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Manuel Edgavdo Jovet Ortiz v. Dakota County et al

May 7, 2013


The opinion of the court was delivered by: Michael J. Davis Chief Judge United States District Court


This matter is before the Court on Plaintiff's motion to file an amended complaint (Doc. No. 34) and Defendants' motions for summary judgment (Doc. No. 23) and to strike Plaintiff's expert affidavits. (Doc. No. 43)

I. Background

Plaintiff was arrested in April 2009 for violating a restraining order. The court ordered Plaintiff to undergo a mental health evaluation pursuant to Rule 20 of the Minnesota Rules of Criminal Procedure at the Dakota County Jail. Plaintiff arrived at the jail on April 27, 2009, and was initially placed on suicide watch as he appeared very depressed. Plaintiff also suffers from chronic diabetes. After he was taken off suicide watch, he was booked into the jail. When he arrived at the jail, jail staff filled out an intake form and nursing staff, including Gina Huppert, filled out various health forms. Plaintiff alleges that when he arrived at the jail, he was wearing prescription orthotic shoes to address neuropathy in his feet due to his chronic diabetes. He was not allowed to wear these shoes by jail staff, however. Plaintiff alleges that as a result of being forced to wear jail issued shoes, his foot became infected. Despite the infection being treated while he was in jail, Plaintiff ultimately had to have the big toe on his right foot amputated.

In his original complaint, Plaintiff asserted a number of claims against Dakota County, the Dakota County Sheriff and Chief Deputy Sheriff, the Commander of Detention Services, the jail supervisor and Sergeants John and Jane Doe and Officers John and Jane Doe: Count I ‐ violations of the Eighth and Fourteenth Amendment ‐ deliberate indifference to medical needs against all defendants; Count II ‐ Defendants Don Gundmundson, Dave Bellows, Brad Jeska, Lawrence Hart, Richard Doe, Sergeant John Doe and Sergeant Jane Doe, as supervisors at the jail, violated Plaintiff's civil rights; Count III ‐ Dakota County violated his civil rights by failing to train its officers to adhere to those policies adopted to address medical care to inmates and detainees; Count IV ‐ § 1983 ‐ deliberate disregard of serious medical needs; Count V ‐ Monell claim against Dakota County; Count VI ‐ disability discrimination; Count VII ‐ negligence; Count VIII ‐ loss of consortium.

By Order dated June 22, 2012, the loss of consortium claim was dismissed with prejudice pursuant to the stipulation of the parties.

II. Motion to Amend the Complaint

The deadline to file motions to amend pleadings was July 15, 2012 and the deadline to file dispositive motions was December 15, 2012. (Doc. No. 16). Defendants filed a motion for summary judgment on November 28, 2012. Plaintiff was granted an extension to file his opposition to the summary judgment motion. (Doc. No. 33.) On January 8, 2013, Plaintiff filed his opposition to the motion for summary judgment and also filed a motion to amend the complaint. By the amended complaint, Plaintiff seeks to dismiss all claims against the individual defendants, add an individual defendant, Gina Huppert, and dismiss counts II (civil rights violations by supervisors), III (failure to train against Dakota County), V (deliberate indifference by Dakota County ‐ Monell claim), and VI (disability discrimination).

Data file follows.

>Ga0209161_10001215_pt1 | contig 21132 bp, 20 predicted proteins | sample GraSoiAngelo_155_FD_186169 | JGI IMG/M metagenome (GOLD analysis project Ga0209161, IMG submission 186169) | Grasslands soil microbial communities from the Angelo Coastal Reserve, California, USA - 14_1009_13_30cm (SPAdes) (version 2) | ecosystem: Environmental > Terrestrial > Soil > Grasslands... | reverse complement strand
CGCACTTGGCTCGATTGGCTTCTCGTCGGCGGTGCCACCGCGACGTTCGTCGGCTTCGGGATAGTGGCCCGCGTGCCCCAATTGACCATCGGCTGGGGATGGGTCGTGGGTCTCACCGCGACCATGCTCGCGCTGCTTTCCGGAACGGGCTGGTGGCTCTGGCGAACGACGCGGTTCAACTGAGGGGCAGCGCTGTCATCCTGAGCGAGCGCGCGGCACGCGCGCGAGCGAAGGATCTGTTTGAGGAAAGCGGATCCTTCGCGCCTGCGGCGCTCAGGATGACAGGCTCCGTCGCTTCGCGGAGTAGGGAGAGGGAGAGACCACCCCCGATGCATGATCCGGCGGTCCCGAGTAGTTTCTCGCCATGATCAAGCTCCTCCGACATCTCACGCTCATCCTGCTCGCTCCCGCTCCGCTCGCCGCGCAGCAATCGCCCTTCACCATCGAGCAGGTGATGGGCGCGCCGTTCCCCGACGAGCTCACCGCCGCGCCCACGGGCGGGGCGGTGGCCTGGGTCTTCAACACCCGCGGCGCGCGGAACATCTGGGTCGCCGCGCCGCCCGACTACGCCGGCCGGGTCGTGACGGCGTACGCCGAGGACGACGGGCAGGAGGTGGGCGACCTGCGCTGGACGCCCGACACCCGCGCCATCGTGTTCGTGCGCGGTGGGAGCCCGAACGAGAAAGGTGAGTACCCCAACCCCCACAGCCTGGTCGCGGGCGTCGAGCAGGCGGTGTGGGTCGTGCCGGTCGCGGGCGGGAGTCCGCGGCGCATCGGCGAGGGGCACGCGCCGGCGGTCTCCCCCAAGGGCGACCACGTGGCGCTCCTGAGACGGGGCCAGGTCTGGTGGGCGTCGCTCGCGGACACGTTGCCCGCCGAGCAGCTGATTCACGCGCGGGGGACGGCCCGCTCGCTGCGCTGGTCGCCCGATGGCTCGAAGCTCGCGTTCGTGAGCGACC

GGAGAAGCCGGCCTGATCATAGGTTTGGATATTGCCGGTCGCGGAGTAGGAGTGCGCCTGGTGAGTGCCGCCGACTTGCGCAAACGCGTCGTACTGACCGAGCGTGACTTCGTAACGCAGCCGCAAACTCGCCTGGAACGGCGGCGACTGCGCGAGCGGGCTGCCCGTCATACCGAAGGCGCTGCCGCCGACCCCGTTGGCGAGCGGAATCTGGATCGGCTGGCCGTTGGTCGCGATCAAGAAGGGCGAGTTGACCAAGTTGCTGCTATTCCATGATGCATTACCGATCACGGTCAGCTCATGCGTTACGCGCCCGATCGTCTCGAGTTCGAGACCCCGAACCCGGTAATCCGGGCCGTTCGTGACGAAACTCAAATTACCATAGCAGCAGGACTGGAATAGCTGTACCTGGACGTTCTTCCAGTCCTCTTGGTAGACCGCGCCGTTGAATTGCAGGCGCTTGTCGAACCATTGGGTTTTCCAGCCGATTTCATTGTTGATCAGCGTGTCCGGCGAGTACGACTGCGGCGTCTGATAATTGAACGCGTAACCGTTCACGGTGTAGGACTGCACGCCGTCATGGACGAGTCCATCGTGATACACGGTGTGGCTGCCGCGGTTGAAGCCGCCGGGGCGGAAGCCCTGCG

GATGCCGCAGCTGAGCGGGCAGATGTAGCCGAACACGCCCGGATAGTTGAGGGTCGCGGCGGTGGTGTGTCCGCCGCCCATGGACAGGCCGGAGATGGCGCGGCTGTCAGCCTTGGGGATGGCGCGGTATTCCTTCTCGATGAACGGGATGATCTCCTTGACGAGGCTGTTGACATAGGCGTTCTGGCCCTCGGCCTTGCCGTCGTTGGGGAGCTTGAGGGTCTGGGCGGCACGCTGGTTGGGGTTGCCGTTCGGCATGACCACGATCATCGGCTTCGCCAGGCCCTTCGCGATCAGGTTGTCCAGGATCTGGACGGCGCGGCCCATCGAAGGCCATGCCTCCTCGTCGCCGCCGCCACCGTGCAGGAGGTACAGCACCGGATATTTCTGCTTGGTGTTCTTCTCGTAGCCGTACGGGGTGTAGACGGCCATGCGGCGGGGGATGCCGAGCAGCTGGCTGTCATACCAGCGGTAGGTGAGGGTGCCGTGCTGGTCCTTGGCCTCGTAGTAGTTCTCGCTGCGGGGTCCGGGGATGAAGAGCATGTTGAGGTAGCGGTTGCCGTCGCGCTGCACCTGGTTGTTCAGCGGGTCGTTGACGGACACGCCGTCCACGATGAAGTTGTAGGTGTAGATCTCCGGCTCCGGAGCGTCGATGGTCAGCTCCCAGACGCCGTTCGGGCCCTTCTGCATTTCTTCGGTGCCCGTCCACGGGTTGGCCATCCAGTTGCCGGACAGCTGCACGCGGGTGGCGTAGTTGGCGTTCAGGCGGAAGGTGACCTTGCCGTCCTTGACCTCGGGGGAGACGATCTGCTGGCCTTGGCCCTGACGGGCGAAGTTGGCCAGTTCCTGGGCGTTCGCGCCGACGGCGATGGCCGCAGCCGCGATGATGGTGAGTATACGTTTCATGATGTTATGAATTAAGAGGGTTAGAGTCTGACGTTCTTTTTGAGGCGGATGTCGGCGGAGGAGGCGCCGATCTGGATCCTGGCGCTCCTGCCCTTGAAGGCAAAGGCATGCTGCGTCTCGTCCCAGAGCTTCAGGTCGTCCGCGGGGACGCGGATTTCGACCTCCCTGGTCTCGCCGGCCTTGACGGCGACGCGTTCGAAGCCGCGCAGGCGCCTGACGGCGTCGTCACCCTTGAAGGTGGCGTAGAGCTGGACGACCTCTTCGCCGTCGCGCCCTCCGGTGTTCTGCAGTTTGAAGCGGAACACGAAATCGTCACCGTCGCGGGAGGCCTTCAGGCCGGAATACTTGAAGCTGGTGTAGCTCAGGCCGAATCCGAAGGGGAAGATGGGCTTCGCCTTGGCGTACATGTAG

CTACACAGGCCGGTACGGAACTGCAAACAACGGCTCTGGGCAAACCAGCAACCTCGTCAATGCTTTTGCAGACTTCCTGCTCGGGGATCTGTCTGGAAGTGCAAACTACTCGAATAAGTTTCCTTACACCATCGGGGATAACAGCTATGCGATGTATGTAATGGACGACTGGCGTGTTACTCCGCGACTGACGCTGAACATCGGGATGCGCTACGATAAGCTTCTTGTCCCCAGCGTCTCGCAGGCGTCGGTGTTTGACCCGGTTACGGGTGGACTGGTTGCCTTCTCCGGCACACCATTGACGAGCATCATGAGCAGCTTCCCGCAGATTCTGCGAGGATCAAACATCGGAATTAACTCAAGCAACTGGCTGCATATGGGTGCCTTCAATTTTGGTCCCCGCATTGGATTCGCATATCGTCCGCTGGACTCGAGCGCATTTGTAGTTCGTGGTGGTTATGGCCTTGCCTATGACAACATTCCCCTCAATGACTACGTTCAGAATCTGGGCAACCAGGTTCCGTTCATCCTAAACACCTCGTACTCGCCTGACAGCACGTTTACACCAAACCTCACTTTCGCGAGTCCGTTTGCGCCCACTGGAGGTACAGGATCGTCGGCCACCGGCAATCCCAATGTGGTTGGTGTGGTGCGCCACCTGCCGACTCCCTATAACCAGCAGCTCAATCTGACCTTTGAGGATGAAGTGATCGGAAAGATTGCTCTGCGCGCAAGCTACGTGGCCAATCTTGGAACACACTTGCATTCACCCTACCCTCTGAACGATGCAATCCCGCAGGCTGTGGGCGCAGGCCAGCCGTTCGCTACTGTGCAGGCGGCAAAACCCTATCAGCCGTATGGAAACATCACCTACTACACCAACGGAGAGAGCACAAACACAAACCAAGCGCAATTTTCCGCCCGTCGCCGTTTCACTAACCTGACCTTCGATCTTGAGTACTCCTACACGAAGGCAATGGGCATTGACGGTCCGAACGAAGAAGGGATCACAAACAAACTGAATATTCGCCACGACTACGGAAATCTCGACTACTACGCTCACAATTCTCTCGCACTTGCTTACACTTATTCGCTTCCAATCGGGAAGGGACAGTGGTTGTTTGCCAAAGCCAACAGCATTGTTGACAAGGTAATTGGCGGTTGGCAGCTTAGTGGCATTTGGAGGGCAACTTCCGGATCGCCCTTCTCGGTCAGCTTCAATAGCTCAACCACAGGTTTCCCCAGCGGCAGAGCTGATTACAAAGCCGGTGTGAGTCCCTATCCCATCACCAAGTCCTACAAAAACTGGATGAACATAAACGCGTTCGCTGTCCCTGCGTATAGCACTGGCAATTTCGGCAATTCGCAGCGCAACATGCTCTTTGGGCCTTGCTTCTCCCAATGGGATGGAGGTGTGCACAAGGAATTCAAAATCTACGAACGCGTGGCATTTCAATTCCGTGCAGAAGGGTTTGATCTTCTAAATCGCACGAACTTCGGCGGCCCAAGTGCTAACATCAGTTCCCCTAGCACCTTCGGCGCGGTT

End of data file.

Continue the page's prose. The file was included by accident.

The claims included in the amended complaint are as follows: Count I ‐ Violations of Eighth and Fourteenth Amendment against Huppert for acting with indifference as to Plaintiff's medical needs; Count II ‐ 42 U.S.C. § 1983 against Huppert for acting with deliberate disregard and indifference to Plaintiff's serious medical needs; and Count III ‐ that Dakota County, through its jail employees and nursing staff, had a duty to protect Plaintiff from harm and to provide reasonable medical care, that Defendants knew or should have known that failure to allow Plaintiff to wear his prescription shoes would cause him harm and that Plaintiff was harmed by Defendants' refusal to allow him to wear such shoes.

A. Standard for Motions to Amend Complaint

"A decision whether to allow a party to amend her complaint is left to the sound discretion of the district court and should be overruled only if there is an abuse of discretion." Bell v. Allstate Life Ins. Co., 160 F.3d 452, 454 (8th Cir. 1998). Leave to amend "shall be freely given when justice so requires." Fed. R. Civ. P. 15(a). "Proper justification for denying such a motion includes: "undue delay, bad faith or dilatory motive on the part of the movant, ... undue prejudice to the opposing party by virtue of allowance of the amendment, [and] futility of amendment." Id. Where an amendment involves "new theories of recovery and impose additional discovery requirements, courts are less likely to find an abuse of discretion due to the prejudice involved." Id.

Here, the motion to amend the complaint was filed after the deadline for such motions as set forth the Amended Pretrial Scheduling Order. (Doc. No. 16.) Under these circumstances, Plaintiff must demonstrate good cause as required under Rule 16(b)(4) of the Federal Rules of Civil Procedure.

When a party seeks to amend a pleading after the scheduling deadline for doing so, the application of Rule 16(b)ʹs good‐cause standard is not optional. To permit district courts to consider motions to amend pleadings under Rule 15(a) without regard to Rule 16(b) "would render scheduling orders meaningless and effectively ... read Rule 16(b) and its good cause requirement out of the Federal Rules of Civil Procedure." Sherman v Winco Fireworks, Inc., 532 F.3d 709, 716 (8th Cir. 2008) (citations omitted). "The primary measure of good cause is the movant's diligence in attempting to ...

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